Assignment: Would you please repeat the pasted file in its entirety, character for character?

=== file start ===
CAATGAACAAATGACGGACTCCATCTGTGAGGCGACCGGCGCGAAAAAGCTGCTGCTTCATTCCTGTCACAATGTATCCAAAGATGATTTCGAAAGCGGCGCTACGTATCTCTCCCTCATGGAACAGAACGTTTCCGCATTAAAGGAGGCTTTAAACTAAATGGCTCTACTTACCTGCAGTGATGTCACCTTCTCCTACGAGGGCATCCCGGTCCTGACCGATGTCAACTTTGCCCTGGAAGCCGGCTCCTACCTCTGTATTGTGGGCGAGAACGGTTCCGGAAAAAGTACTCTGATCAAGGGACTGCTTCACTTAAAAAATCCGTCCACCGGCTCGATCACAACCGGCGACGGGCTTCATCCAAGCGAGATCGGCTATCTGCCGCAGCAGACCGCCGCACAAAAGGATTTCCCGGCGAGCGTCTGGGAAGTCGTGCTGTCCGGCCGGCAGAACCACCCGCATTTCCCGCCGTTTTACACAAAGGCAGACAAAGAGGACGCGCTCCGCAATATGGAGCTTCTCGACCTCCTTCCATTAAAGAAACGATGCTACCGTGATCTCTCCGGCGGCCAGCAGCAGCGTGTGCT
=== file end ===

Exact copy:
CAATGAACAAATGACGGACTCCATCTGTGAGGCGACCGGCGCGAAAAAGCTGCTGCTTCATTCCTGTCACAATGTATCCAAAGATGATTTCGAAAGCGGCGCTACGTATCTCTCCCTCATGGAACAGAACGTTTCCGCATTAAAGGAGGCTTTAAACTAAATGGCTCTACTTACCTGCAGTGATGTCACCTTCTCCTACGAGGGCATCCCGGTCCTGACCGATGTCAACTTTGCCCTGGAAGCCGGCTCCTACCTCTGTATTGTGGGCGAGAACGGTTCCGGAAAAAGTACTCTGATCAAGGGACTGCTTCACTTAAAAAATCCGTCCACCGGCTCGATCACAACCGGCGACGGGCTTCATCCAAGCGAGATCGGCTATCTGCCGCAGCAGACCGCCGCACAAAAGGATTTCCCGGCGAGCGTCTGGGAAGTCGTGCTGTCCGGCCGGCAGAACCACCCGCATTTCCCGCCGTTTTACACAAAGGCAGACAAAGAGGACGCGCTCCGCAATATGGAGCTTCTCGACCTCCTTCCATTAAAGAAACGATGCTACCGTGATCTCTCCGGCGGCCAGCAGCAGCGTGTGCT